The Easter Bunny brought stamps into our house. Thank you Amazon! These little stamps solve a lot of the problems with the big mess because there isn't a separate ink pad that can attract little fingers and smear all over. After Shawn made a few random pictures with stamps (by random I mean as many stamps on a page as he can fit,) I suggested we make a story with the stamps. First, I set the stamps up so we could see the picture. We talked about which stamps could be characters and which stamps could be part of the scenery. Then we brainstormed different ideas for stories with these characters. I asked simple questions like, Where are your characters? What are they doing? 

Before he started stamping, we also talked about what the scene would look like. I told him this is going to be like a picture, similar to if he were to draw it. We started with the grass, then added in flowers and animals. Last, he added in the butterflies and dragonflies. 

Finally, he was ready to do his writing: 

Keep in mind he is a kindergartener. A first grade student may choose to add more detail to their story. (I would add a back page of lines for a first grader.) After writing this, he said he wanted his next one to be all about forest animals in spring. Informational writing... BOOM!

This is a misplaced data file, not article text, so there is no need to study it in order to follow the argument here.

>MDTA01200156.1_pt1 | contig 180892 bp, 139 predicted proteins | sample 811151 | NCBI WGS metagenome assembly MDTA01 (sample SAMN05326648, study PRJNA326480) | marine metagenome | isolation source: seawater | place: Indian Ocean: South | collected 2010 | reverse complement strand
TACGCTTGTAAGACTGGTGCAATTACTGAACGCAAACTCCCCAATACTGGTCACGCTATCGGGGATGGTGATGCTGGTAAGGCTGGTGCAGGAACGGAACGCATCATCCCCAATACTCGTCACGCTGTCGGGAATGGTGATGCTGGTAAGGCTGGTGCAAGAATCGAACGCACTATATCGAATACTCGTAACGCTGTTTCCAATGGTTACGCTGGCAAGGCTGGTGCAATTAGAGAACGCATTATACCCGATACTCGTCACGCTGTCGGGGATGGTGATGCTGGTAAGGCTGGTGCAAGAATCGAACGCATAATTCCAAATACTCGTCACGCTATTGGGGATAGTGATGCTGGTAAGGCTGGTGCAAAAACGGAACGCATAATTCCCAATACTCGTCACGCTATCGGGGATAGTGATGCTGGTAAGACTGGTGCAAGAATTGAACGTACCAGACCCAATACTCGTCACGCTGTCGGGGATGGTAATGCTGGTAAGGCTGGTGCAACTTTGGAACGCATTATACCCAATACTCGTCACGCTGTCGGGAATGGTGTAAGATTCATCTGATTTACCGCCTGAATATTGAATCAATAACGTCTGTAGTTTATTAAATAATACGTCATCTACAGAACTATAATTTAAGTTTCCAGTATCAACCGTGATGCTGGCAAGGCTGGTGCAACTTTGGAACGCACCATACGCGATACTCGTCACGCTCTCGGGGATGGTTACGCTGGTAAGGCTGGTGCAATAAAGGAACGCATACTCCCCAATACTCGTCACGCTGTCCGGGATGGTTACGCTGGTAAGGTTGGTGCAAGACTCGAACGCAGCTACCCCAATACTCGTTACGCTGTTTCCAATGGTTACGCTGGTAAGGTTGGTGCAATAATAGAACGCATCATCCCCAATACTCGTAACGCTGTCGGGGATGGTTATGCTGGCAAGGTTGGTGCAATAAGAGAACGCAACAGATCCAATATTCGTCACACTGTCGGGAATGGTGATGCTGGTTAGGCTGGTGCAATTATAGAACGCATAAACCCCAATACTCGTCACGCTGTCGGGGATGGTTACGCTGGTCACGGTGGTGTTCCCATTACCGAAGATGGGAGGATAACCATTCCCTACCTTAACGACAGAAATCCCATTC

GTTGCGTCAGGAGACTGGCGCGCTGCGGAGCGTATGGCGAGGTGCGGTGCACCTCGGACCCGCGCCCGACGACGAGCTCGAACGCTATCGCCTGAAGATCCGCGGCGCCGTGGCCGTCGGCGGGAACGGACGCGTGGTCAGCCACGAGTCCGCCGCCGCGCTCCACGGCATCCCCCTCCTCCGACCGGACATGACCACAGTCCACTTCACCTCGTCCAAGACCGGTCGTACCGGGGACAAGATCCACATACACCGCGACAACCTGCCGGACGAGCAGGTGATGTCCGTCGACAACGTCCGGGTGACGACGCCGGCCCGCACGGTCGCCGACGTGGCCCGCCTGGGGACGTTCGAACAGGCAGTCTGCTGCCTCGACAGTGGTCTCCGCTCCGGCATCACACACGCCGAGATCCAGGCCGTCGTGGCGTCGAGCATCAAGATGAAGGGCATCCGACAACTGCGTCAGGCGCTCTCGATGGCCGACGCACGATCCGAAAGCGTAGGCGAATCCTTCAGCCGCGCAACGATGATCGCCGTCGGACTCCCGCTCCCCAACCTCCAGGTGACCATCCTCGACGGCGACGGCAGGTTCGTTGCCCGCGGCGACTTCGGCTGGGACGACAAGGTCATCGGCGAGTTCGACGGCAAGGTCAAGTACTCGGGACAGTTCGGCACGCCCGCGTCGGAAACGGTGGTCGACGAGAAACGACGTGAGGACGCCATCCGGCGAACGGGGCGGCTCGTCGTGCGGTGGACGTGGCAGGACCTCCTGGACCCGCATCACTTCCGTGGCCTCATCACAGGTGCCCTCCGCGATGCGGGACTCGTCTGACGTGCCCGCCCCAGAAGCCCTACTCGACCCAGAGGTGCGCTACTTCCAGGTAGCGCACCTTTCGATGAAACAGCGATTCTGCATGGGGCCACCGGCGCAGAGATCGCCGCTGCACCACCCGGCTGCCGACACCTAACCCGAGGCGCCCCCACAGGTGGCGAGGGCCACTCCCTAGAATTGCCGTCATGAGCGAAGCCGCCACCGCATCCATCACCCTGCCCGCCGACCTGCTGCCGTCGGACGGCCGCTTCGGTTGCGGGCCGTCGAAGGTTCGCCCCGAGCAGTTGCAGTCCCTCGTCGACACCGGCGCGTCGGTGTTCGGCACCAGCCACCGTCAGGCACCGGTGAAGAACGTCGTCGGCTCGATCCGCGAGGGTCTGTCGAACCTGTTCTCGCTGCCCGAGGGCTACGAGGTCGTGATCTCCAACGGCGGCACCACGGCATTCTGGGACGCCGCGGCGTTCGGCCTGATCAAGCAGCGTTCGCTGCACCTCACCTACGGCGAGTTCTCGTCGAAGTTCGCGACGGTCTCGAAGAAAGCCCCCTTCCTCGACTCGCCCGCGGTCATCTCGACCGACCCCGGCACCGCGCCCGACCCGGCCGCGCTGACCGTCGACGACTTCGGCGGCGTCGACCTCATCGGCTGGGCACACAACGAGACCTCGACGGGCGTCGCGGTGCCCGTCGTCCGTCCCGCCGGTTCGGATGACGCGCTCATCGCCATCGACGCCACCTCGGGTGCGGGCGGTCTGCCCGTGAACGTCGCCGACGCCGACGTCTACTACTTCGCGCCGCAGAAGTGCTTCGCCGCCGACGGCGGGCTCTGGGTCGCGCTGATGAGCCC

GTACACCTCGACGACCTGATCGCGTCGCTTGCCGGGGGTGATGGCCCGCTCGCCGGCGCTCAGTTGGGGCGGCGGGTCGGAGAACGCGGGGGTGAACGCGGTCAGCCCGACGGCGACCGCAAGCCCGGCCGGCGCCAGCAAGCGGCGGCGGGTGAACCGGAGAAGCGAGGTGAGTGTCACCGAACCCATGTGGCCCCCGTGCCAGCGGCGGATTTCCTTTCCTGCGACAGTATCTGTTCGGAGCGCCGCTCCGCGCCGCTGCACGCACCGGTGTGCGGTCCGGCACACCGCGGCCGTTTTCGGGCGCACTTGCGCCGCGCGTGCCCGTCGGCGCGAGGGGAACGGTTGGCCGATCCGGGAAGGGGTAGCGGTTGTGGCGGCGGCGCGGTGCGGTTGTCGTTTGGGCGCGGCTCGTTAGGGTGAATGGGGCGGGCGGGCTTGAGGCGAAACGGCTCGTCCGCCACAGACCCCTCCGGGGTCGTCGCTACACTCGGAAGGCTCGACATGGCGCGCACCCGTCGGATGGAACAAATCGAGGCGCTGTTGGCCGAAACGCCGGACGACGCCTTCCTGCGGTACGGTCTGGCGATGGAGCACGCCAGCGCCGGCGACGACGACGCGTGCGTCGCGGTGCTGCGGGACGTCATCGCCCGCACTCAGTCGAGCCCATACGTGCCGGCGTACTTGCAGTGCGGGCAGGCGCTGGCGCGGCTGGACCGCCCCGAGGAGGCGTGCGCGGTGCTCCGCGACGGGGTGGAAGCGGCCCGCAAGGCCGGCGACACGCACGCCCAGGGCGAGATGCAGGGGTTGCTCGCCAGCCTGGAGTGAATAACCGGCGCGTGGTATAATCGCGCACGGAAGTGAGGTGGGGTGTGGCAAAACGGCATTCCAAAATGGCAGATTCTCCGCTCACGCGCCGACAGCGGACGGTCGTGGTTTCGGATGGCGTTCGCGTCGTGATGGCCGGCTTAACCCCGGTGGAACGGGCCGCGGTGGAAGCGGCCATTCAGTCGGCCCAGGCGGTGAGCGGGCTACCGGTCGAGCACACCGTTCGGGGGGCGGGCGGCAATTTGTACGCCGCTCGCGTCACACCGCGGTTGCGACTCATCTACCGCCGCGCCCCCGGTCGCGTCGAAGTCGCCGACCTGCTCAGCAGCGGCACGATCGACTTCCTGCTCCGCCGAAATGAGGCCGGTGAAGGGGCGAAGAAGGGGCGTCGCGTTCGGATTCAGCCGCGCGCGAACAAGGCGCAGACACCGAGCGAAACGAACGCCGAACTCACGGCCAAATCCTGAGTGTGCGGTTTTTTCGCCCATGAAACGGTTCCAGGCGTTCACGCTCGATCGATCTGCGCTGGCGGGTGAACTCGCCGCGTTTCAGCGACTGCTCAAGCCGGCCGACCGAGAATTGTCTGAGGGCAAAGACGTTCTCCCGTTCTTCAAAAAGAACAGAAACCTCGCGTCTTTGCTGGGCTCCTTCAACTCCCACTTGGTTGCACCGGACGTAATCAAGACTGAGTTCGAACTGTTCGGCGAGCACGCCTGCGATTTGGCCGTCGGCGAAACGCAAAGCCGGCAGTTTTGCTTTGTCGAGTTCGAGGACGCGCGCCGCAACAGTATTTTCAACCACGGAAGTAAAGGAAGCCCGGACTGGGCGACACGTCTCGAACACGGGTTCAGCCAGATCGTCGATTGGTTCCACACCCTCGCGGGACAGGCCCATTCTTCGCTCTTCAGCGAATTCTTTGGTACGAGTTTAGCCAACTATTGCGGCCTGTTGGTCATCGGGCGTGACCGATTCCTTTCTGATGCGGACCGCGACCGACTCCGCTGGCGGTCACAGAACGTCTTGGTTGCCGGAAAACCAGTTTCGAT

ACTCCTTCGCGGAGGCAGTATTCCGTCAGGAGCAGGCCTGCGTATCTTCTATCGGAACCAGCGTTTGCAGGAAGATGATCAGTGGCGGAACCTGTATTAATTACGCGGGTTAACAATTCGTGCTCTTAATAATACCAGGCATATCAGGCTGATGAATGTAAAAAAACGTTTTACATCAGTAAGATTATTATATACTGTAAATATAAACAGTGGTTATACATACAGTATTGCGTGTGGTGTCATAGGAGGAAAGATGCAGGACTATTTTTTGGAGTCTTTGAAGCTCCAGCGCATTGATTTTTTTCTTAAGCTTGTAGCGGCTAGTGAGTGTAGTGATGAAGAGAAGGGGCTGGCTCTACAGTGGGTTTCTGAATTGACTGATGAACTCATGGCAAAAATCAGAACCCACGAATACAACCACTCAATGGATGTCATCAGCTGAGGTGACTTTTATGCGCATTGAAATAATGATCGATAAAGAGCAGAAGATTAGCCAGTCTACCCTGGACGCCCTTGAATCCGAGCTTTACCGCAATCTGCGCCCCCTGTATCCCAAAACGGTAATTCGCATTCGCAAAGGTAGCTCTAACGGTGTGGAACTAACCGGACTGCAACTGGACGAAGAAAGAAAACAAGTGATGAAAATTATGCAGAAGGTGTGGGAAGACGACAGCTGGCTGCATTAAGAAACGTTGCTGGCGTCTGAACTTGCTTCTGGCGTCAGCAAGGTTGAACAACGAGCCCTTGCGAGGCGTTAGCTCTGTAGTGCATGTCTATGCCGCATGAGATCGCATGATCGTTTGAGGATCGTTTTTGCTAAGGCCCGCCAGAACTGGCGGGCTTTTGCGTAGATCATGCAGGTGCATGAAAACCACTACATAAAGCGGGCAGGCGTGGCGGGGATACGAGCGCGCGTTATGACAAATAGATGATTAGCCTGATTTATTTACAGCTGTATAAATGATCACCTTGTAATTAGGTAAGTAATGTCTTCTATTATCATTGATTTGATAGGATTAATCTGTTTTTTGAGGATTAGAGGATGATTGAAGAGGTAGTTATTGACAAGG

Here are my tips for the classroom when using this as a center:

Where do you find stamps? Amazon baby! Click on the picture to download the links to these stamps. 
The top row are all little stamps. The benefits are that they are not as messy and you don't have to purchase a separate ink pad. The negative is that they run out of ink faster and you are stuck with the color they give you BUT you can always use an ink pad with these little stamps after they run out. The bottom row are bigger and you can choose the color based on the ink pad you choose. They are slightly more expensive, but not too bad. They are easy to use when creating a scene though. :) 

To get started, download this template by clicking here or on the picture below.

Easter Activities

Kids get so excited when they see these plastic eggs.